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Rough Drafts: Vintage (Holiday) Cube 1

Hello everyone! It's time for another edition of Rough Drafts! This time we'll be playing my all time favorite limited format, powered cube! In the world of Magic Online, powered cube is called Vintage Cube (formerly known as Holiday Cube), and the format is amazing. If you like powerful cards, broken synergies, and unbeatable combos, the Vintage Cube is the place for you!

On another note, I'm still trying to figure out the best way to make intro videos for limited articles and videos. Constructed intros are easy because they are basically deck techs, but it feels weird to do that for limited. Knowing the deck beforehand takes away from the fun and suspense of watching the draft. As a result, I decided to try something different. Instead of talking about my draft, we will be talking about Vintage Cube itself, starting with a list of my Top 10 Combos in Vintage Cube!

Let's get to the videos, then we'll talk briefly about the deck and Cube. A quick reminder. If you enjoy the Rough Drafts series and the other video content on MTGGoldfish, make sure to subscribe to the MTGGoldfish Youtube Channel to keep up on all the latest and greatest.

Vintage Cube 1: Intro - Top 10 Combos in Vintage Cube

Vintage (Holiday) Cube 1: Drafting

Vintage Cube 1: Round 1

Vintage Cube 1: Round 2

Vintage Cube 1: Finals (Round 3)

The Steps to Vintage Cube Success

Winning at Vintage Cube is actually fairly simple. Yes, there are tons of intricacies that make Vintage Cube a very fun and interesting format, but apart from the suggestion to pick mana fixing highly, the formula for winning in Vintage Cube can be broken down into three easy steps. 

Step 1: Go Broken or Go Home

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The one rule of Vintage Cube is that you want to make your deck as broken as possible. Whether this means casting Tinker on turn two, floating 12 mana into Upheaval, or Entombing a Griselbrand for Reanimate, it doesn't matter. In years of drafting Vintage Cube, I've never seen a fair deck that has blown me away, and I'm not sure there is one. The closest thing to a good fair deck in Vintage Cube is probably Mono-Red Aggro, and that deck isn't particularly fair, especially once Sulfuric Vortex hits the battlefield.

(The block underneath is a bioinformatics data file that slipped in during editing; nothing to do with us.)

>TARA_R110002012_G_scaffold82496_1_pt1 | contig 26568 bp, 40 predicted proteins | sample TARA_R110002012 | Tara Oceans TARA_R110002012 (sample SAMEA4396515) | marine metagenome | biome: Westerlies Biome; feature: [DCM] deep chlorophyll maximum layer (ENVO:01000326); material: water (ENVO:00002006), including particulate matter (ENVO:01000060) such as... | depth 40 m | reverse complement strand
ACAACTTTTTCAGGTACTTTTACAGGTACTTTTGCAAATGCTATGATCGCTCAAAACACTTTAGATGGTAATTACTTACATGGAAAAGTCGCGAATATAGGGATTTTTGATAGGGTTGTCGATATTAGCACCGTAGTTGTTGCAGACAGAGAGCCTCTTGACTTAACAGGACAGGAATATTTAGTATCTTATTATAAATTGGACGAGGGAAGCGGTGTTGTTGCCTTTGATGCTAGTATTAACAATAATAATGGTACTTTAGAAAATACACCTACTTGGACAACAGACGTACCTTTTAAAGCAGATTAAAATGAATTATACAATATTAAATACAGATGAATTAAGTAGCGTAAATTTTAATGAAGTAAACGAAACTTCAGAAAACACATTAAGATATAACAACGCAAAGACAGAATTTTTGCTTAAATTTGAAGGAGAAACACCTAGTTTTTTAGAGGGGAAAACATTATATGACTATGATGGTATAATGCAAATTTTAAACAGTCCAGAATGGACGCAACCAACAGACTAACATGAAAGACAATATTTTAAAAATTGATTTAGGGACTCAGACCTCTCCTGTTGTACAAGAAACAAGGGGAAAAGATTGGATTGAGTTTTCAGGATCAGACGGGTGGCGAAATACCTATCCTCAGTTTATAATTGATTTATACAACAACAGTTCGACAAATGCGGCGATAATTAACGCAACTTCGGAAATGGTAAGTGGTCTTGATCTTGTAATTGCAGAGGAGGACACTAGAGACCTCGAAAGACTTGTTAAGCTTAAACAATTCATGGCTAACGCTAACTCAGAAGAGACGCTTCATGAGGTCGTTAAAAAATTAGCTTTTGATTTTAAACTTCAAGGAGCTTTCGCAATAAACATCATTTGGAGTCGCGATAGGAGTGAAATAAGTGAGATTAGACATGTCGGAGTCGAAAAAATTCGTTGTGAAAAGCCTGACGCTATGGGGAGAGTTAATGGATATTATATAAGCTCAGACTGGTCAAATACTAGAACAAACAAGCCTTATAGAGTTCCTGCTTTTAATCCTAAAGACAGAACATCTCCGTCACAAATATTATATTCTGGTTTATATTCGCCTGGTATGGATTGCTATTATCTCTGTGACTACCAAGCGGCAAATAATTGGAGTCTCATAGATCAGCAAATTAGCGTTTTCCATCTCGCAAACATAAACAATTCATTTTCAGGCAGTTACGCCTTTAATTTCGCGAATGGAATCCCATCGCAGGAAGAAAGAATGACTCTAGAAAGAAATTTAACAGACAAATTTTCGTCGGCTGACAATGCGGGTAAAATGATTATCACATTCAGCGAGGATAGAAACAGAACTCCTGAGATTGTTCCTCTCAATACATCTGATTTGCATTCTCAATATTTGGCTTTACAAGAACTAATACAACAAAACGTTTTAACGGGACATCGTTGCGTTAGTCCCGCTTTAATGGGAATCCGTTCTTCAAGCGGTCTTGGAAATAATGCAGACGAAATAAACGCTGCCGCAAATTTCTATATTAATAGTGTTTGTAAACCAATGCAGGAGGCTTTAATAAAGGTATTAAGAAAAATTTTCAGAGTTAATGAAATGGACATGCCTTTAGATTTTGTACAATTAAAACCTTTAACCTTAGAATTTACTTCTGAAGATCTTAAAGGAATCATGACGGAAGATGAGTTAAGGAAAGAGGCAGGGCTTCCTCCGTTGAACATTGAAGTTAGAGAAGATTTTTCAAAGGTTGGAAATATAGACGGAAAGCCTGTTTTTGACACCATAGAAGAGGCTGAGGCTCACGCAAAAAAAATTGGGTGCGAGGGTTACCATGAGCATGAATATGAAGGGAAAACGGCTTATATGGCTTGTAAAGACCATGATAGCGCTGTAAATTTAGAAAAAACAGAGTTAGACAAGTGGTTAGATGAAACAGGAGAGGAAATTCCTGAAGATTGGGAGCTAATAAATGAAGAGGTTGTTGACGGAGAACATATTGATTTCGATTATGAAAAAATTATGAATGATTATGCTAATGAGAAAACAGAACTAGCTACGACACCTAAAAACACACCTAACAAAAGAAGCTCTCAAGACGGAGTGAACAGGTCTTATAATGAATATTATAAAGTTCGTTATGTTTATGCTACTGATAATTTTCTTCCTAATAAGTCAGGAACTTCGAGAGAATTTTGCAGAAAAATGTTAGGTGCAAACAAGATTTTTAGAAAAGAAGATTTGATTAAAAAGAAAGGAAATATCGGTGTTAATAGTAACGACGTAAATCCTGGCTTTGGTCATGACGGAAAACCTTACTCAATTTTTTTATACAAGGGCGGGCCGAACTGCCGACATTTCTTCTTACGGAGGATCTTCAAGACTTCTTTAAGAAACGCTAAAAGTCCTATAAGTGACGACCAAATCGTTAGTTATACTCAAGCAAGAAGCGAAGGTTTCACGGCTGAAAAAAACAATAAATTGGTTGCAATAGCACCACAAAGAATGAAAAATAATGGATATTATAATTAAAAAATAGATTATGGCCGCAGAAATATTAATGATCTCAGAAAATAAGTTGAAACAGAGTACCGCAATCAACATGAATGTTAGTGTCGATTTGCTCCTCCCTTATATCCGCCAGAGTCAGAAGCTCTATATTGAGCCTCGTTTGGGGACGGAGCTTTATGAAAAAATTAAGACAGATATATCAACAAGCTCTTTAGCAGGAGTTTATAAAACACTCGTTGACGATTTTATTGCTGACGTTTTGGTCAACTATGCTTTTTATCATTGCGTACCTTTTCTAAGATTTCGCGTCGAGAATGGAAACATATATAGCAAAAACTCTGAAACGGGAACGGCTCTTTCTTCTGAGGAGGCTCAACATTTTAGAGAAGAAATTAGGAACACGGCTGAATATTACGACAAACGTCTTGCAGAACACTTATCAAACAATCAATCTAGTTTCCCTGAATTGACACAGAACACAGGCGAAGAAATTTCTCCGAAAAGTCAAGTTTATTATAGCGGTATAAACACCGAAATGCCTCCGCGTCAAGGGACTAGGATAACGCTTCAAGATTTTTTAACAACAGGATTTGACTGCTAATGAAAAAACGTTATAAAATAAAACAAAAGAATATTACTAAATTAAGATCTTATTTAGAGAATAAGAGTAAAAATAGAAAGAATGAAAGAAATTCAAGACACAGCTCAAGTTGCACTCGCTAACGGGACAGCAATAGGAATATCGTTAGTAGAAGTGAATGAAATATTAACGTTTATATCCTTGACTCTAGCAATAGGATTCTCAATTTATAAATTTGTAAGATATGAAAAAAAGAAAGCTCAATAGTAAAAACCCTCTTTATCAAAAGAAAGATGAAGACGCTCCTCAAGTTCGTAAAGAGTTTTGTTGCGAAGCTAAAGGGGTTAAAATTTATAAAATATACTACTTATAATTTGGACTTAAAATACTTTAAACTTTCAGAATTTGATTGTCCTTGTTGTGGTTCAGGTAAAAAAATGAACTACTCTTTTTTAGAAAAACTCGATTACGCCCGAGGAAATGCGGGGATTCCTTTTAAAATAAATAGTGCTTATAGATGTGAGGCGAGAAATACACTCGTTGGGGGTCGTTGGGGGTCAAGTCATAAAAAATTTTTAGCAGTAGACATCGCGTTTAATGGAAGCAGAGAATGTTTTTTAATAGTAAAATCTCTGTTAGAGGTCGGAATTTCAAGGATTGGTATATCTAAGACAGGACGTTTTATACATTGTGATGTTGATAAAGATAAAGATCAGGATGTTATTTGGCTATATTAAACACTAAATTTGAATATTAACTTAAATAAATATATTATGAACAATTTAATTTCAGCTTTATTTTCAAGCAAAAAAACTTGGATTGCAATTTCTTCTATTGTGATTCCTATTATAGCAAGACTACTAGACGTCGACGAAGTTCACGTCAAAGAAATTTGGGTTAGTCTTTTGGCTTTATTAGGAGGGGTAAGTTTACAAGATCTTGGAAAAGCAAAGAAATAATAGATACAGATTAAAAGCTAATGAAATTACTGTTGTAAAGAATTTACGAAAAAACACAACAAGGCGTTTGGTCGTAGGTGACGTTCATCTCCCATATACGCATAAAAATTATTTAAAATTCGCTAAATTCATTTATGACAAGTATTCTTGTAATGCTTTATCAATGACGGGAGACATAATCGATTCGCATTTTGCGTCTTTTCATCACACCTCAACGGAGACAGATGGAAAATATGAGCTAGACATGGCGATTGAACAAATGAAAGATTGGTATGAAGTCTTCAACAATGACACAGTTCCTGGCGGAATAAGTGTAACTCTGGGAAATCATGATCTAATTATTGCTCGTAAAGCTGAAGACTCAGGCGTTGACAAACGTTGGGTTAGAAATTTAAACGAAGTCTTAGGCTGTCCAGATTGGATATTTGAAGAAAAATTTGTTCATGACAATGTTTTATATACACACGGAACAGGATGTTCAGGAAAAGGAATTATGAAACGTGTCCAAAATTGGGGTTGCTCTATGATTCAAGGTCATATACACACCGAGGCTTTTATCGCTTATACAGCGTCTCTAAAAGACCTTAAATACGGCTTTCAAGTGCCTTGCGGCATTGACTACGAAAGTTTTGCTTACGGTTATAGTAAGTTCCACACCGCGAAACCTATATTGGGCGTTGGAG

As such, my theory for Vintage Cube is to draft the most broken cards possible early in the draft and trust things will sort themselves out in packs two and three. Thankfully, in many cases, the most broken card in a pack is a colorless mana producer, and with few exceptions these cards will be good in your deck. 

Step 2: Stop Your Opponent's Brokenness 

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Apart from doing something broken yourself, the next most important consideration is to stop your opponent's broken plays. You can build the nuttiest turn three deck of all time, but when your opponent can kill you on turn two, it doesn't really matter much. As a result, cheap and unconditional interaction is very strong. Where a card like Spell Pierce is sideboard material in Legacy Cube, in Vintage Cube it is amazing. The same is true of Thoughtseize, Force of Will, and basically any way to keep yourself alive on turn two and three.